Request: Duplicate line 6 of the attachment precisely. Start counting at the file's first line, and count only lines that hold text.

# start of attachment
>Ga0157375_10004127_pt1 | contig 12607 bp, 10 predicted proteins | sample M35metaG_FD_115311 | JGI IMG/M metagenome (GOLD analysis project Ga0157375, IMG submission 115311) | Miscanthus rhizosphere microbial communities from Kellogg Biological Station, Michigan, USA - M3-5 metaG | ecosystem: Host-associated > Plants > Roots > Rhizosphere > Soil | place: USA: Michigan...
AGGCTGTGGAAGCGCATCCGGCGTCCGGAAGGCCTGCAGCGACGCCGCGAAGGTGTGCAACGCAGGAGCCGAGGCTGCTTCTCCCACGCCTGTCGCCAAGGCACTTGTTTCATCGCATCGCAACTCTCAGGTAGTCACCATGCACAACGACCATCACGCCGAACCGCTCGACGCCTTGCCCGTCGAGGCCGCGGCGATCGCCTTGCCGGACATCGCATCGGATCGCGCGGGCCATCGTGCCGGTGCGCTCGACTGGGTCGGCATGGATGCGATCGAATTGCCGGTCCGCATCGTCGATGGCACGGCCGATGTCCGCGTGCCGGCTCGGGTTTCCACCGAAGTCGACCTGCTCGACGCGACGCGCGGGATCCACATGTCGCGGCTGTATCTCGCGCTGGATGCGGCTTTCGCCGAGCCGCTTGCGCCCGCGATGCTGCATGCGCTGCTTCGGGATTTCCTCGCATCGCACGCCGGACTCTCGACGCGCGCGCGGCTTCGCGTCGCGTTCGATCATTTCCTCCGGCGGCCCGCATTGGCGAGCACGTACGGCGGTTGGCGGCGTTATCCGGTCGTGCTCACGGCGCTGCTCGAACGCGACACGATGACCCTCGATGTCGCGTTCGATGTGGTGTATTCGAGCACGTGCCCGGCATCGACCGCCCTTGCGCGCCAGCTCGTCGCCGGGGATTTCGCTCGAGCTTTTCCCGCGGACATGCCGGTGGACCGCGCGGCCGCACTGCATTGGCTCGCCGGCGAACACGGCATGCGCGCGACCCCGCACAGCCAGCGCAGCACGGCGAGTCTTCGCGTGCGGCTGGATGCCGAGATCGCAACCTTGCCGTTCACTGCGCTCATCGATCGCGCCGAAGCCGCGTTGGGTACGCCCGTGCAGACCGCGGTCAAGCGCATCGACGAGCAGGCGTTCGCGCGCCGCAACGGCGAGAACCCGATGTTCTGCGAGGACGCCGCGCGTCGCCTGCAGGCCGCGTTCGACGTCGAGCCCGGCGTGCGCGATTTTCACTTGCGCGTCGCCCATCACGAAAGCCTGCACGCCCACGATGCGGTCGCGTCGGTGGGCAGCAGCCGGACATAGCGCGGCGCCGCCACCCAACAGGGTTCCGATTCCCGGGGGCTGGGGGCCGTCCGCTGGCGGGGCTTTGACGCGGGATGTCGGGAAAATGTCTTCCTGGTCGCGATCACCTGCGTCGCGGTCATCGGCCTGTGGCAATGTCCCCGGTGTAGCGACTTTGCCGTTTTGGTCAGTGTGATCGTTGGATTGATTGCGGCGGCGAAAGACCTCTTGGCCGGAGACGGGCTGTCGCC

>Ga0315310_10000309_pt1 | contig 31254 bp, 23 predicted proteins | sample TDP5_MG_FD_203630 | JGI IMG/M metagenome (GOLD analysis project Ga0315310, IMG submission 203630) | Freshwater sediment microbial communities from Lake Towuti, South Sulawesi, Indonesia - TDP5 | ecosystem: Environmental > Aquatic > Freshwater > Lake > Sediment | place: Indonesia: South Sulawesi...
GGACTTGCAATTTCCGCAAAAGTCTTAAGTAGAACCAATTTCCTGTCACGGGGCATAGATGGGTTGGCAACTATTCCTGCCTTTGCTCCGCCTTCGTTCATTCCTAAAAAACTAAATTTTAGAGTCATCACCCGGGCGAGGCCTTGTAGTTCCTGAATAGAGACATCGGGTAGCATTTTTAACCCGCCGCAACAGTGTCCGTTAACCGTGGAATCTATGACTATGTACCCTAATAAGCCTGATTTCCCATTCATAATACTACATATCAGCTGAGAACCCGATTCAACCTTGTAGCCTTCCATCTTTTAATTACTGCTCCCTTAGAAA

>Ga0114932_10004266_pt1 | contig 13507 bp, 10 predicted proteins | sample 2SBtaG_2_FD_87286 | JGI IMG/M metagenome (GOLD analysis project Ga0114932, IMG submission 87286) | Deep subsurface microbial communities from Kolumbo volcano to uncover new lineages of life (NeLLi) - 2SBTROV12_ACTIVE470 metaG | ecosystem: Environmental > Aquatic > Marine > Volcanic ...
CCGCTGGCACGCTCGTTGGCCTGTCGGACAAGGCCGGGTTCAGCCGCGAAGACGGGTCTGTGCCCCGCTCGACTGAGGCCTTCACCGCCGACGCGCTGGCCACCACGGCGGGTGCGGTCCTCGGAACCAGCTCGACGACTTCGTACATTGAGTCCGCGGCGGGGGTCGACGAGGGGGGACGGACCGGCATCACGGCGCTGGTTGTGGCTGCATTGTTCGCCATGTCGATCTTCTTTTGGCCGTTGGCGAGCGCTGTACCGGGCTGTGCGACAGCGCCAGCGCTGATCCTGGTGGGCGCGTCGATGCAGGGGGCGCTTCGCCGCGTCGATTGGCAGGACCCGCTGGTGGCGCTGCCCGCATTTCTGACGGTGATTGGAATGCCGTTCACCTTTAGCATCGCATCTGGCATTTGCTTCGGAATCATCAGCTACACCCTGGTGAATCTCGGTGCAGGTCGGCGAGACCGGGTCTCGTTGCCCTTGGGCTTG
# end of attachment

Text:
CCGCTGGCACGCTCGTTGGCCTGTCGGACAAGGCCGGGTTCAGCCGCGAAGACGGGTCTGTGCCCCGCTCGACTGAGGCCTTCACCGCCGACGCGCTGGCCACCACGGCGGGTGCGGTCCTCGGAACCAGCTCGACGACTTCGTACATTGAGTCCGCGGCGGGGGTCGACGAGGGGGGACGGACCGGCATCACGGCGCTGGTTGTGGCTGCATTGTTCGCCATGTCGATCTTCTTTTGGCCGTTGGCGAGCGCTGTACCGGGCTGTGCGACAGCGCCAGCGCTGATCCTGGTGGGCGCGTCGATGCAGGGGGCGCTTCGCCGCGTCGATTGGCAGGACCCGCTGGTGGCGCTGCCCGCATTTCTGACGGTGATTGGAATGCCGTTCACCTTTAGCATCGCATCTGGCATTTGCTTCGGAATCATCAGCTACACCCTGGTGAATCTCGGTGCAGGTCGGCGAGACCGGGTCTCGTTGCCCTTGGGCTTG